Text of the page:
Thanks for your critical response.
The lead time is impossible to know exactly because the data is difficult to obtain. It was at that time, illegal to disseminate pesticide distribution information. Thus, the toxicology book cited, Hayes and Laws, extrapolated pesticide production from transportation data.
There are variances of lead time between the compared data sets. My excuse for that I was unable to find how the transportation data migrated into the government record system.
That is why the peaks and valleys correlation is important. With that correlation and the close association of data events, the association between the persistent pesticides production and polio incidence becomes an important topic.
That the topic is completely avoided in literature -- is thereby evidence of a political, industrial problem, since industry has a great bearing on public media.
You also find on my site an article authorized by the modern day biochemist, Howard Urnovitz, that deflates completely any of the famous studies that claimed isolation for poliovirus.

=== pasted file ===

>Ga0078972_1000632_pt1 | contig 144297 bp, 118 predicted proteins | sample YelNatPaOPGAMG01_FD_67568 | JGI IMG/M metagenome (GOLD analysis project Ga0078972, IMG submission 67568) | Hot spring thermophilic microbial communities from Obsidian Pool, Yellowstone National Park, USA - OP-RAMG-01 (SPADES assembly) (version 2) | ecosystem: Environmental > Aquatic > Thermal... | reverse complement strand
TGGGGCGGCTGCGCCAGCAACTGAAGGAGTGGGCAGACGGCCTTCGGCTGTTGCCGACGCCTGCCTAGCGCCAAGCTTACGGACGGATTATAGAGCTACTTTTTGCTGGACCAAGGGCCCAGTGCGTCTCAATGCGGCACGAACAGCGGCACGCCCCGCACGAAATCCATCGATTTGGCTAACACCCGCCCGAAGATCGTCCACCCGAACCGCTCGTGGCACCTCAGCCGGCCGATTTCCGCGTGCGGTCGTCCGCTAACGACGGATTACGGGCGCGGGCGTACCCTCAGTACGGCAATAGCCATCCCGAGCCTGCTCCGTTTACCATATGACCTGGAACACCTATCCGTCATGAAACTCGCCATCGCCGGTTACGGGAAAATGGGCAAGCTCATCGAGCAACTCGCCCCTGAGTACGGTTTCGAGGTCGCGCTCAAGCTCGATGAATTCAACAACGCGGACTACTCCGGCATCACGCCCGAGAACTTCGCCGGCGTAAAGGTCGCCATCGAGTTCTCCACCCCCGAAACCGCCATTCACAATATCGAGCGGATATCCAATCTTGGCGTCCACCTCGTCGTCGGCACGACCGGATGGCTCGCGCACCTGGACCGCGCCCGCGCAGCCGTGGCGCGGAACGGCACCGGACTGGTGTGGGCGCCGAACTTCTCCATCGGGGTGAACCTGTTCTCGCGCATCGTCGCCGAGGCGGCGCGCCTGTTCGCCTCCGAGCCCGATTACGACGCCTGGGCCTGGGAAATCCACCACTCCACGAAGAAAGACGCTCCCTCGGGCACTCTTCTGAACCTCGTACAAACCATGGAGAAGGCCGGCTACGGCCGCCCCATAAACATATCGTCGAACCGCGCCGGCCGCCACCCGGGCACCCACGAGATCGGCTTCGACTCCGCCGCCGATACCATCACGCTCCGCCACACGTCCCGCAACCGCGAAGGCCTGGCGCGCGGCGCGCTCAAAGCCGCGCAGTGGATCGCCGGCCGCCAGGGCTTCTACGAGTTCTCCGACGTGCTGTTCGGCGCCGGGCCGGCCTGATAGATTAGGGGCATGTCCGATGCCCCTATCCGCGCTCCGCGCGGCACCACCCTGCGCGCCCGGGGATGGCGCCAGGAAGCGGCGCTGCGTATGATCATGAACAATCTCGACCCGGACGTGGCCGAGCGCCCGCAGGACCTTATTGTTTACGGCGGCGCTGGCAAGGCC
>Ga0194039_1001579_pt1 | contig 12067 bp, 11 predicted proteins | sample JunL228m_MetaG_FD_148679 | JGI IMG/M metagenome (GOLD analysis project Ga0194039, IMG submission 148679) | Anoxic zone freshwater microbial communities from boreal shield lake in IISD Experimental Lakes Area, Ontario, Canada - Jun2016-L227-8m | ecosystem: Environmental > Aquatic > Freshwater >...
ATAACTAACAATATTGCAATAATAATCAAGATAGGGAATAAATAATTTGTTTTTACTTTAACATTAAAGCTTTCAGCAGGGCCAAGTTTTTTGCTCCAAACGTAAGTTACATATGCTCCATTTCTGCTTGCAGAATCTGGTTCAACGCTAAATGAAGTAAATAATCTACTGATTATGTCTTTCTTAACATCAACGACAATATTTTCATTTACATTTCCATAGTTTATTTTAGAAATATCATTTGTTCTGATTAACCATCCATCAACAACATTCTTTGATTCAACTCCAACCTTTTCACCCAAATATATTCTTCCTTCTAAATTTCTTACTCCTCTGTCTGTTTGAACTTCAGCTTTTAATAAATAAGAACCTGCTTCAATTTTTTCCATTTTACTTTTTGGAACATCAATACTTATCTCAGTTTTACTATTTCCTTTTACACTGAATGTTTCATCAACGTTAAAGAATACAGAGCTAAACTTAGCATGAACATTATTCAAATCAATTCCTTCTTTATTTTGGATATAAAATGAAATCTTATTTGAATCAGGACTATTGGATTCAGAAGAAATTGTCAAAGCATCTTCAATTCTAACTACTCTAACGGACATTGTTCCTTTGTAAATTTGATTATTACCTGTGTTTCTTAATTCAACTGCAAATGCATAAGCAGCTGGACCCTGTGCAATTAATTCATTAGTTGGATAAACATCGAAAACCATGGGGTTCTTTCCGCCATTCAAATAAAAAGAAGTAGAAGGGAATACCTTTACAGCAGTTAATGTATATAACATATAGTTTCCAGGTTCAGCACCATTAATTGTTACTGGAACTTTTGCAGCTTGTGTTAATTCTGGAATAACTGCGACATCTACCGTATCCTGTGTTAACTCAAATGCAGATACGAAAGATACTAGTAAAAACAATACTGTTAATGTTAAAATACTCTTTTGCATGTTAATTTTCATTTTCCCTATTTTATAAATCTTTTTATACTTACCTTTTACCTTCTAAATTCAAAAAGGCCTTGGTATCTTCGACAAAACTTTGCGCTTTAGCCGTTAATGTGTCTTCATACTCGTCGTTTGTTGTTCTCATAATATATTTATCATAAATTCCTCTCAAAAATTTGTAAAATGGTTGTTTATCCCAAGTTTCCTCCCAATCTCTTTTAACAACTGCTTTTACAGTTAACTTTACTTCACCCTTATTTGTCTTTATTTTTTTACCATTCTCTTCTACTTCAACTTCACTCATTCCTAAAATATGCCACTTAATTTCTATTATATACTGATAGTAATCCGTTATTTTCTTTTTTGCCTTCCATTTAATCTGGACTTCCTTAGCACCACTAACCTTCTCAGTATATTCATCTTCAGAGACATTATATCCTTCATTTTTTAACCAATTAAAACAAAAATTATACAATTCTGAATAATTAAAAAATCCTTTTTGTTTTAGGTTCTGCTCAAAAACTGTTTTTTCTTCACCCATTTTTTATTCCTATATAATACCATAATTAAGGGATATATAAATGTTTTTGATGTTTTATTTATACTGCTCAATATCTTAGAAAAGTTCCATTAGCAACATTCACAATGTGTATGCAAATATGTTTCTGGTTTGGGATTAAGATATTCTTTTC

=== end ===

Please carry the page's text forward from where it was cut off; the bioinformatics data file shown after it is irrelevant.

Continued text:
With regard to other claims of virus causation, I am certain that no one should take such claims at face value, which is what most people do.
If one critically examines the seminal "discovery" studies for any of the prominent viruses, one will find similar contradictions, such as with poliovirus, and as Mitchel Cohen points out, West Nile virus.
There are two main problems to look for when critically reading virology.
1) Toxicology (environmental or medical invasion) is missing at all levels of disease investigation (epidemiology, clinical, laboratory).
2) Isolation of the virus, though claimed, is not actually achieved. Only the word "isolate" is redefined.
Chickenpox parties is another topic which would take us afar, and could be approached a little later.